3.3. Fall Risk Test and Summary of Balance Test Results

Table 2 shows the results of the fall risk test (FRT) for the OS group, where 10 subjects obtained very good scores. Four individuals were below the norm and six were in the norm for their age group. Seven subjects had poor results (i.e., fall), which meant that people in this group had a high risk of falling. In the group of healthy persons, ten were in the norm and seven were below the norm for their age group. It should be noted that a high risk of a fall on the BBS platform is not an indicator of the subject’s ability to complete stationary tests. Two individuals at a high risk of falling completed four static tasks, while three subjects who were not at high risk were able to complete just three static tasks, which involved standing on both legs. As such, it appears that measurements of postural stability under dynamic conditions, as taken using the BBS platform, will not be reflected in the results of tests under static conditions for the same cohort.

4. Discussion

The objective of this study was to assess postural control in individuals who had undergone osteoporotic spinal fractures. We used nonlinear measures to assess their ability to complete specific balance tasks while increasing the difficulty level by reducing the base of support, eliminating visual control, and adding a dual-task under static conditions. Postural stability was also assessed under dynamic conditions, using the Biodex Balance plate, in order to assess the risk of falling. We hypothesized that individuals who have experienced osteoporotic compression fractures have a higher risk of falling. In this study, ten individuals out of an OS group of 17 obtained good scores in the fall risk test, including four who were below the norm and six who were in the norm for their age group. Seven individuals obtained poor results, linked with a high risk of falling. Results on a tilting platform were not correlated with static test results. Two individuals at a high risk of falling completed four static tests, including all those involving standing on both legs and one standing on one leg with eyes open. Three other subjects completed a combination of tests while standing on both legs without any problems. Three individuals with very good FRT results (within the norm) were unable to complete the tests while standing on one leg. It is worth mentioning that in the control group, ten persons were in the norm and seven were below the norm for their age group. Decreased postural stability, measured in dynamic conditions in patients with osteoporotic vertebral compression fractures, was confirmed by Wang, Liaw, Huang, Lau, Leong, Pong and Chen [12]. Thus, we can stipulate that the FRT assesses balance as well as flexibility of the body. Balance assessment in static conditions may also be an inadequate tool to evaluate fall risk. Some studies reported that dual-task tests during the static test adds value to fall prediction in the elderly [32], although subjects having difficulty with multiple tasking may prioritize performance on the balance task and accept a decline in the cognitive task [33]. Such dependence was not evaluated in our study. On the other hand, fall risk factors include not only decreases in dynamic or static balance assessment, but also differences in gait, muscle strength, and fear of falling, according to their experience of falls [34]. Therefore, fall risk assessment performed in our study is indicative, although on the basis of the presented results, it can be concluded that the predisposition to falls in this group is moderate.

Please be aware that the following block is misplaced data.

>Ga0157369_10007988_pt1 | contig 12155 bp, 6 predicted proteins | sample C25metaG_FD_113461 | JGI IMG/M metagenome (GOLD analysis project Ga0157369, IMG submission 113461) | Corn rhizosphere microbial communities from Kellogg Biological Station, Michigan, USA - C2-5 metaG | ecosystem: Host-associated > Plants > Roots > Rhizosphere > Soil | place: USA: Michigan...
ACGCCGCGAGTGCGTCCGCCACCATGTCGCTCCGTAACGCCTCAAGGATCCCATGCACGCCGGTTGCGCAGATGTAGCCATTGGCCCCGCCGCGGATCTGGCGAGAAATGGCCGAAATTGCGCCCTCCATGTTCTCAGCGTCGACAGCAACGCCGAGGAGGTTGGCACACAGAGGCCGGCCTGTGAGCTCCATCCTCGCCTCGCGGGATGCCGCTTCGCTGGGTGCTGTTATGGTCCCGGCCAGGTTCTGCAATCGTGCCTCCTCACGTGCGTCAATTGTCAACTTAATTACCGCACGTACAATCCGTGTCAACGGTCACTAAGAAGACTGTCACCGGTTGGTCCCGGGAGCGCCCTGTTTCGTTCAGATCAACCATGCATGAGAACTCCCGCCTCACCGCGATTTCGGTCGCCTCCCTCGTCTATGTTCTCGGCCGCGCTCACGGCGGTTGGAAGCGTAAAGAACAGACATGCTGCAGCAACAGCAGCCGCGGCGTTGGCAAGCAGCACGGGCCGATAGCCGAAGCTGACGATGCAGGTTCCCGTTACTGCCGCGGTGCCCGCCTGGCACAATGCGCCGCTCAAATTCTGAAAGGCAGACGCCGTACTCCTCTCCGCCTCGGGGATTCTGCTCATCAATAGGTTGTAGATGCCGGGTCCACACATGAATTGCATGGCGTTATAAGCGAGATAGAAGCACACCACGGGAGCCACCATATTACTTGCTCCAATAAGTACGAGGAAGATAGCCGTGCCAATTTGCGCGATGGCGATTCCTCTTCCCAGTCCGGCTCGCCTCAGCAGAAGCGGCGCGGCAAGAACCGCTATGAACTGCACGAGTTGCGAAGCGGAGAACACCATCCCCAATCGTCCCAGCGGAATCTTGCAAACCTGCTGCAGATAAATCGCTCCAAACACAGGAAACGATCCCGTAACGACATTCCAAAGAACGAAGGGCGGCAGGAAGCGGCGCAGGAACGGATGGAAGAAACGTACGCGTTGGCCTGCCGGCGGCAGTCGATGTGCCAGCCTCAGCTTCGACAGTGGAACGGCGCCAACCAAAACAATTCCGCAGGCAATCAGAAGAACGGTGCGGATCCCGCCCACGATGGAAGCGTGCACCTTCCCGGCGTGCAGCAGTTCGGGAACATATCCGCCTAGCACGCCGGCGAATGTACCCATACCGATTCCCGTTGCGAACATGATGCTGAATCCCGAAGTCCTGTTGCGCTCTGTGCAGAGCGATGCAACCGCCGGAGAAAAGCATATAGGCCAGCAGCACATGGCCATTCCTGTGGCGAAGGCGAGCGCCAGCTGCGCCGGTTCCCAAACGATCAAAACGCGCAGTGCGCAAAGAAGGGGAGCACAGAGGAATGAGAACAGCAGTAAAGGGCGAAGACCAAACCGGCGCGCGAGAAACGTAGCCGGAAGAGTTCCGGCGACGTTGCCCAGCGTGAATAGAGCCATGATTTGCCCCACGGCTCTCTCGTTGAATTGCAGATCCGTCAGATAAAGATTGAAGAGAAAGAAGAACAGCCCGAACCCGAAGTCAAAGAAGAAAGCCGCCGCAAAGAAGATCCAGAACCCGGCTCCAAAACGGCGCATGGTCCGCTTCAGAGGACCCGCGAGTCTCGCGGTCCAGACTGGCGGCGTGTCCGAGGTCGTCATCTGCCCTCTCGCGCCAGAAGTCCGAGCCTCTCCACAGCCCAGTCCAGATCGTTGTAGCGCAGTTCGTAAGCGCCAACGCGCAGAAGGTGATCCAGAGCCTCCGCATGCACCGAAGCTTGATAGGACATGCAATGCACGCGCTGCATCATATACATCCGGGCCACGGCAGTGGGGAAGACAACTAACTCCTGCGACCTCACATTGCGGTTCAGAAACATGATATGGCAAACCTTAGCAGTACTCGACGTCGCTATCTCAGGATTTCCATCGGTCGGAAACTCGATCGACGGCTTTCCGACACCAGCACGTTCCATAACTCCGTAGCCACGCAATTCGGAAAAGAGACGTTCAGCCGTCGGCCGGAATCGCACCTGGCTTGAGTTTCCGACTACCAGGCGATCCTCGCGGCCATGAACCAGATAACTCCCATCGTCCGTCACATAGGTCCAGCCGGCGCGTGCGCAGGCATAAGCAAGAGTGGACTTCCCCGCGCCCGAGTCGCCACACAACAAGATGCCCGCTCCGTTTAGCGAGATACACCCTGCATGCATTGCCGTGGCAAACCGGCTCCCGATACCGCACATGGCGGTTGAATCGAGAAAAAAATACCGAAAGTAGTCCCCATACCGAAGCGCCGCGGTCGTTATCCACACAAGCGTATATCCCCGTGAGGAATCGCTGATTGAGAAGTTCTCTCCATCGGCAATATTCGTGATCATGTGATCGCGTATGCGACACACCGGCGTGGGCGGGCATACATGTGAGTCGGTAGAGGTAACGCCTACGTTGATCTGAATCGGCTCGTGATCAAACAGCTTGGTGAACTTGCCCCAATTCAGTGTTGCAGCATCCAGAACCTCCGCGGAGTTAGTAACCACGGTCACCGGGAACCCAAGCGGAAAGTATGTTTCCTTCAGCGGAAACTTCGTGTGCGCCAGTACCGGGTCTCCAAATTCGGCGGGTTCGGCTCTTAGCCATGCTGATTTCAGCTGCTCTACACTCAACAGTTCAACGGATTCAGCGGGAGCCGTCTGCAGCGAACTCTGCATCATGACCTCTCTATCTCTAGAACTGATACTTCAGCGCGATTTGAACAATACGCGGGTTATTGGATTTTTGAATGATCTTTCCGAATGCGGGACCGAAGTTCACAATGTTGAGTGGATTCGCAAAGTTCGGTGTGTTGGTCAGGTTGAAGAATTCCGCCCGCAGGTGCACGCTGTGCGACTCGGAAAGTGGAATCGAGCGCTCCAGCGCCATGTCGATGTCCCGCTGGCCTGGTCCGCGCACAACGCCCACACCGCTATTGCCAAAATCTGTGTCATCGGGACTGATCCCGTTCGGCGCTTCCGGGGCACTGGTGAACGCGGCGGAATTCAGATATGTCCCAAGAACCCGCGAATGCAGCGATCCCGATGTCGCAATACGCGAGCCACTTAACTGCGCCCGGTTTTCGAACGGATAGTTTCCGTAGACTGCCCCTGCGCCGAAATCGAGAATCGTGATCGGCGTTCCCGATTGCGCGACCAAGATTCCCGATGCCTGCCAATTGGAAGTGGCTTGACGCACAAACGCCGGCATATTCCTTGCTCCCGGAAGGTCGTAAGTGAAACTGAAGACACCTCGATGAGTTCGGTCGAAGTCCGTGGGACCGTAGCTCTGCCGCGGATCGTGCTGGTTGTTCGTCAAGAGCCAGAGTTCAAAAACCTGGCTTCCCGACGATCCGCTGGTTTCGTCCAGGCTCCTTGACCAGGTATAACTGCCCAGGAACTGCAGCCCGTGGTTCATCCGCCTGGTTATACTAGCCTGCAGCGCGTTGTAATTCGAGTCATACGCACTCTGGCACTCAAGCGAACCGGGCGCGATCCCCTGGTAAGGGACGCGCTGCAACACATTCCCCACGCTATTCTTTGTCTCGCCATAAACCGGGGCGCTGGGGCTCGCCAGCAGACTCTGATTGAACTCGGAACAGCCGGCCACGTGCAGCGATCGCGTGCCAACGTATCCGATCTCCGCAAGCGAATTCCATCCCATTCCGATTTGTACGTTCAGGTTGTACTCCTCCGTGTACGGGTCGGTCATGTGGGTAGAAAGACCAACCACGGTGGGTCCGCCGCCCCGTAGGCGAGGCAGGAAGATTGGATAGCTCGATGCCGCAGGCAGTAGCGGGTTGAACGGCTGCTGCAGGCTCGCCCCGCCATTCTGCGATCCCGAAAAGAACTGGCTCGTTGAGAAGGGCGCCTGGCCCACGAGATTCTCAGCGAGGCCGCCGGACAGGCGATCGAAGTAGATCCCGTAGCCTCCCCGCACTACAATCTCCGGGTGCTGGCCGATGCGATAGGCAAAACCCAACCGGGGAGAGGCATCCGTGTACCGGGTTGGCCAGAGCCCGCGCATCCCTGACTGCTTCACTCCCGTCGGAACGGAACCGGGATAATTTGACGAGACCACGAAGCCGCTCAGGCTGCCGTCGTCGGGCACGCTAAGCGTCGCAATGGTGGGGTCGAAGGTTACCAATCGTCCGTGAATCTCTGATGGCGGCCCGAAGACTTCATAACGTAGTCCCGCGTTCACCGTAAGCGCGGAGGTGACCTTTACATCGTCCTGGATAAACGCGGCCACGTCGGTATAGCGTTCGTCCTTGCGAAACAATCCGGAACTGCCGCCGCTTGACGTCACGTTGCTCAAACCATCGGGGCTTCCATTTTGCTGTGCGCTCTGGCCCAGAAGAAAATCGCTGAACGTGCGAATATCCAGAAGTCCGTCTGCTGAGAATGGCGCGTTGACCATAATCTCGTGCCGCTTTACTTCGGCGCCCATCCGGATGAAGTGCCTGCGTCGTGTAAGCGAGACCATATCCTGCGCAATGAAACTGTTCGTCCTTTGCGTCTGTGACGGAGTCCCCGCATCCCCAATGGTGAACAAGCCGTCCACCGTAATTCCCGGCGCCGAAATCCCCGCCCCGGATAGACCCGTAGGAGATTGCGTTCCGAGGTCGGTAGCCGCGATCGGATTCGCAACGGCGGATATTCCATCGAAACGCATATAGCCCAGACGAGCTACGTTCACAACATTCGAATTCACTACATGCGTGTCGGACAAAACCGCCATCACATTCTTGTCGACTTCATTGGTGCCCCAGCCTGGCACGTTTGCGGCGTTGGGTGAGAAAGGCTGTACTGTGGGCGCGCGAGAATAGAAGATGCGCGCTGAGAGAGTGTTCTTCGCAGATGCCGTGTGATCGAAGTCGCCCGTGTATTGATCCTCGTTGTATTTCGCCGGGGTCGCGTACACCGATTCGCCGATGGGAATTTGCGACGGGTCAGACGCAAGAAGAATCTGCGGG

It should be stressed here that all individuals from the OS group had suffered spinal fractures in the past, which, according to Cunha-Henriques et al. [35], reduces the flexibility and mobility of the trunk and leads to reduced bodily complexity. Kinsner [36] defined complex systems as structures composed of many components which may interact with each other. They are systems whose behavior is intrinsically difficult to model due to the dependencies, competitions, relationships, or other types of interactions between their parts, or between a given system and its environment. Systems exhibit distinct complexity properties that arise from these relationships, such as nonlinearity, emergence, spontaneous order, adaptation, and feedback loops. One example of such a complex system is postural control—the mechanism by which the central nervous system regulates sensory information from other systems in order to produce adequate motor output to maintain a controlled, upright posture. The visual, vestibular, and somatosensory systems are the main sensory systems involved in postural control and balance [37]. Furthermore, when a sensory input is removed or disturbed, impairment of postural control increases.